A holy priest is a saviour and another Christ, taking the Master's place on earth, representing Him,clothed with His authority, acting in His name, adorned with His qualifications, exercising His judgment on earth in the tribunal of penance. He is consecrated to exercise the highest functions Christ ever performed on earth, to continue the work of salvation. In imitation of His Redeemer he gives himself, mind, heart, affections, strength, time, all for God. He is ever ready to sacrifice his very blood and even life itself to procure the salvation of souls, particularly those of his own flock.
He is a god, living and walking on earth; a god by grace and by participation, clothed with the perfections and attributes of God, namely, His divine authority, power, justice, mercy, charity, benignity, purity and holiness. He is a god delegated to carry on God's noblest works, the sacerdotal and pastoral duties, as great Saint Dionysius says: Omnium divinorum divinissimum est cooperari Deo in salutem animarum. "The most divine of all divine things is to cooperate with God in the salvation of souls."
Saint Gregory Nazianzen asserts that the priest is a "God who makes gods," Deus deos efficiens, that is, Christians who are given the name of gods in Sacred Scripture.

Stretching towards Divine Love

| | Comments (0)


I am continuing my translation of Mother Mectilde's introduction to her Constitutions on the Rule of Saint Benedict and, once again, adding something in the way of a commentary after each section.

Here then are the obligations of the religious of the Holy Sacrament: they will be in the state that their vocation requires of them if they have the spirit of prayer, if they stretch toward Divine Love, if they live from faith, if their intention is wholly pure, if all their being is truly consumed with Jesus Christ to the glory of His Father.


Mother Mectilde enumerates the spiritual qualities needed by one called to a life of Eucharistic adoration and reparation. They are five in number:

1) The spirit of prayer or of "oraison." This is the heart's continual attention to the God; it is an habitual state of recollection. My own experience is that this spirit of prayer is sustained by developing the habit of frequent invocations or aspirations. These are very short prayers, frequently repeated, and aimed like burning arrows at the Heart of God.

2) Being stretched toward Divine Love. Mother Mectilde uses the expression, "tendent à l'amour divin." This is the disposition of one who lives every moment in the grace of the "Sursum corda" of the Mass, It has to do with tending toward Divine Love, that for which the soul was created.

3) If they live from faith. Mother Mectilde's spiritual teaching is austere. It rests upon faith. Hers is not the self-indulgent piety of the spiritual dilettante. It is a steady abiding toward God that is not dependent upon feelings, intellectual understanding, or rewards of any kind.

4) If their intention is wholly pure. This has to do with why one does something. It challenges one to scrutinize the mixed motivations that muddy even the best actions. So long as there is an admixture of self-seeking in the practice of virtue and in fidelity to prayer, it does not proceed from an intention that is wholly pure. One should not become discouraged by Mother Mectilde's radicality. She is presenting complete purity of intention as something that one should desire, something towards which one should tend.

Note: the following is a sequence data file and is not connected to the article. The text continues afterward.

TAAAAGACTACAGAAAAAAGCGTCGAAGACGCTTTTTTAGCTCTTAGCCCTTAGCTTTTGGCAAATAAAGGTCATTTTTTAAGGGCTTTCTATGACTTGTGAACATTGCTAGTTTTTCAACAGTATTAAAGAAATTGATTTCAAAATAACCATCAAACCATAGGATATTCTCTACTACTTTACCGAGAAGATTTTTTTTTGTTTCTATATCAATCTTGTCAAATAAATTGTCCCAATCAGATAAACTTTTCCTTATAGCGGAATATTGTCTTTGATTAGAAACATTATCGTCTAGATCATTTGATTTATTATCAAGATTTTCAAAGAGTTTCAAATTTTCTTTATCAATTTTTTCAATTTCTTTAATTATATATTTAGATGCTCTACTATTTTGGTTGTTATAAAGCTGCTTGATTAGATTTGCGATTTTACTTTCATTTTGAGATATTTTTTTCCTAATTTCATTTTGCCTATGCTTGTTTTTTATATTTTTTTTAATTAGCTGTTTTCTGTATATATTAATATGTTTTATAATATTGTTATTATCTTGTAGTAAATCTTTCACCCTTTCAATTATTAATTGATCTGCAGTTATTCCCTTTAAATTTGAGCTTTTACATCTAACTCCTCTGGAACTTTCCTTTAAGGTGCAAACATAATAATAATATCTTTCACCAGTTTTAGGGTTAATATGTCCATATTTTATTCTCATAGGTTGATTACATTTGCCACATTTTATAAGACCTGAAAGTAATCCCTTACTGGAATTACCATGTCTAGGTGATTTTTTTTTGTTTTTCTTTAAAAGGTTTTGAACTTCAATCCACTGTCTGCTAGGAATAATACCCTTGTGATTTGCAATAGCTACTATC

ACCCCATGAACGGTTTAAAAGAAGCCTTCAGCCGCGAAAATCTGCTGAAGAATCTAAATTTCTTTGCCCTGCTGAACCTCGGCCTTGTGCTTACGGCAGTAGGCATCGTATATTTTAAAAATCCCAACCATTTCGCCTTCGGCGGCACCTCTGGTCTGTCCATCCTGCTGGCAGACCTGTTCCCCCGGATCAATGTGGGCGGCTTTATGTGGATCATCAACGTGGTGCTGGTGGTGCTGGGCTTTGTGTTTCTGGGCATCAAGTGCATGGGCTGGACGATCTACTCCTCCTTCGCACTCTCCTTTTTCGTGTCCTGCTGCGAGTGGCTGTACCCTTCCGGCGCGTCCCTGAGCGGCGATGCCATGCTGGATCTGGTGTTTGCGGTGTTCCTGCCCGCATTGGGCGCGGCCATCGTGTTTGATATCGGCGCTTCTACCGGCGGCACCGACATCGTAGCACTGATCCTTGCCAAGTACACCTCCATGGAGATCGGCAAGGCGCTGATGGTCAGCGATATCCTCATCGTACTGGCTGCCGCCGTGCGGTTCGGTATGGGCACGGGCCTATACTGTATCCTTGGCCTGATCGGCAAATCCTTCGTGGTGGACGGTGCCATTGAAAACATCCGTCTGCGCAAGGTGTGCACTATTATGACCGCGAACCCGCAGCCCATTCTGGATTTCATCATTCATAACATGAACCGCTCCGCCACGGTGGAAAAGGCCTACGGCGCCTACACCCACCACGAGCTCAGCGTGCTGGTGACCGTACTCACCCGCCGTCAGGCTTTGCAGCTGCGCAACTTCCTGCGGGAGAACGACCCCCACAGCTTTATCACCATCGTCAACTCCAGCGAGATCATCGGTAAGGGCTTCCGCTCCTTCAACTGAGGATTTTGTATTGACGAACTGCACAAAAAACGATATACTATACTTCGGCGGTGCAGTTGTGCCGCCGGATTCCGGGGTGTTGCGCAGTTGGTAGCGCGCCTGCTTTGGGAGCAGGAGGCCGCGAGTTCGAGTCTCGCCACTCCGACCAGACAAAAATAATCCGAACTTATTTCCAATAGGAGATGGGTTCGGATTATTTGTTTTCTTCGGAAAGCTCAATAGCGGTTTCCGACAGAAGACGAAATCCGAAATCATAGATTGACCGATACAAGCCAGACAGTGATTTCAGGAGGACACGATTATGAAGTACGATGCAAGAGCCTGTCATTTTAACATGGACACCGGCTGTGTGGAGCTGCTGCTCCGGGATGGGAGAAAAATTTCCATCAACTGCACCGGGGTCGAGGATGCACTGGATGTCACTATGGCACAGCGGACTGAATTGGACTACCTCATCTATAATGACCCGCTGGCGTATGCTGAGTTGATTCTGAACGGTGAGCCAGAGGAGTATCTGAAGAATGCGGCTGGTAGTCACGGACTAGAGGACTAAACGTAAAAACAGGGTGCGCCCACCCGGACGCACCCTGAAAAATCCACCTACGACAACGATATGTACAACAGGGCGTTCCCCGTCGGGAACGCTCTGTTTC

5) If all their being is truly consumed with Jesus to the glory of the Father. For Mectilde de Bar there are no half-measures; there is only the immeasurable measure of Crucified Love. So long as one is holding something back from the holocaust one has not yielded, with Jesus, to the embrace of the Cross, His holocaust of glory to the Father.

The spirit of prayer disposes them to unitive love, to pure faith, and to purity of intention. A lively faith and pure love will make them victims to repair by their immolation the glory of which sorcerers and magicians rob the Son of God, when they so abominably consume consecrated Hosts in casting evil spells and practicing their magic.

Mother Mectilde is ordered and methodical in her presentation. Here she treats of the spirit of prayer, which flowers into pure faith and purity of intention. One cannot have pure faith and purity intention without the spirit of prayer. Prayer, then, is the beginning, the principle, the wellspring out of which all else springs. By pure faith and by loving with a pure intention the adorer makes up for (repairs) the glory denied the Son of God by those who practice satanism, idolatry, and the occult arts. This was written, mind you, in 1697.

There is nothing new about the darker vagaries of The New Age. Sacred Hosts are still stolen, sold, and bought by the practitioners of occult rituals. The disastrous introduction of Holy Communion given in the hand, has, alas made it very easy for those with wicked intentions to obtain Sacred Hosts, or for those with little or no sacramental catechesis to carry them away without consuming them.

About Dom Mark

Dom Mark Daniel Kirby is Conventual Prior of Silverstream Priory in Stamullen, County Meath, Ireland. The ecclesial mandate of his Benedictine community is the adoration of the Most Holy Sacrament of the Altar in a spirit of reparation, and in intercession for the sanctification of priests.

Donations for Silverstream Priory